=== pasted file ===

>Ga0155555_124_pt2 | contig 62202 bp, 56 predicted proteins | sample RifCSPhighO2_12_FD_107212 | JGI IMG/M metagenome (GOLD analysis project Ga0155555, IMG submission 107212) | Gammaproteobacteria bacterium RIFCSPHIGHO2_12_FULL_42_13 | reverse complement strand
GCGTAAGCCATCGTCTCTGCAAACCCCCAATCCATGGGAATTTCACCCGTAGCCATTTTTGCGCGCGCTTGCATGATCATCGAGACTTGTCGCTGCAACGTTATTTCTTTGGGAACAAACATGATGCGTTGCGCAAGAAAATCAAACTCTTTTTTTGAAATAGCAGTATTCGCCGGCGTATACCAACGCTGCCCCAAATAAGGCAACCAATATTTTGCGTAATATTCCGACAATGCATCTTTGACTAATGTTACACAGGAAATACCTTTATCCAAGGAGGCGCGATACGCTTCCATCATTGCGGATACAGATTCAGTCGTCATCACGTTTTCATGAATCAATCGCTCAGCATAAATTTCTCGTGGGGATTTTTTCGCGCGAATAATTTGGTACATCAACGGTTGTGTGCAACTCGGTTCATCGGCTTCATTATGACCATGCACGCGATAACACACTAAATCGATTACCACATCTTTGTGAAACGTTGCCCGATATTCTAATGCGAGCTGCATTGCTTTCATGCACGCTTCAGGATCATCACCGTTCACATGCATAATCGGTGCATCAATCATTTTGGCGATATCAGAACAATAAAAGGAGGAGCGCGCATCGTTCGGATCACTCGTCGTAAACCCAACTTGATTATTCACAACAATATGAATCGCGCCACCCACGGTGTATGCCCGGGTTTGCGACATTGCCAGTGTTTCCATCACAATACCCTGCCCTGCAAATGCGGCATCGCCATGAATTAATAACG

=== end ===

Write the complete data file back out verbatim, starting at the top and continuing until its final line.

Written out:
>Ga0155555_124_pt2 | contig 62202 bp, 56 predicted proteins | sample RifCSPhighO2_12_FD_107212 | JGI IMG/M metagenome (GOLD analysis project Ga0155555, IMG submission 107212) | Gammaproteobacteria bacterium RIFCSPHIGHO2_12_FULL_42_13 | reverse complement strand
GCGTAAGCCATCGTCTCTGCAAACCCCCAATCCATGGGAATTTCACCCGTAGCCATTTTTGCGCGCGCTTGCATGATCATCGAGACTTGTCGCTGCAACGTTATTTCTTTGGGAACAAACATGATGCGTTGCGCAAGAAAATCAAACTCTTTTTTTGAAATAGCAGTATTCGCCGGCGTATACCAACGCTGCCCCAAATAAGGCAACCAATATTTTGCGTAATATTCCGACAATGCATCTTTGACTAATGTTACACAGGAAATACCTTTATCCAAGGAGGCGCGATACGCTTCCATCATTGCGGATACAGATTCAGTCGTCATCACGTTTTCATGAATCAATCGCTCAGCATAAATTTCTCGTGGGGATTTTTTCGCGCGAATAATTTGGTACATCAACGGTTGTGTGCAACTCGGTTCATCGGCTTCATTATGACCATGCACGCGATAACACACTAAATCGATTACCACATCTTTGTGAAACGTTGCCCGATATTCTAATGCGAGCTGCATTGCTTTCATGCACGCTTCAGGATCATCACCGTTCACATGCATAATCGGTGCATCAATCATTTTGGCGATATCAGAACAATAAAAGGAGGAGCGCGCATCGTTCGGATCACTCGTCGTAAACCCAACTTGATTATTCACAACAATATGAATCGCGCCACCCACGGTGTATGCCCGGGTTTGCGACATTGCCAGTGTTTCCATCACAATACCCTGCCCTGCAAATGCGGCATCGCCATGAATTAATAACG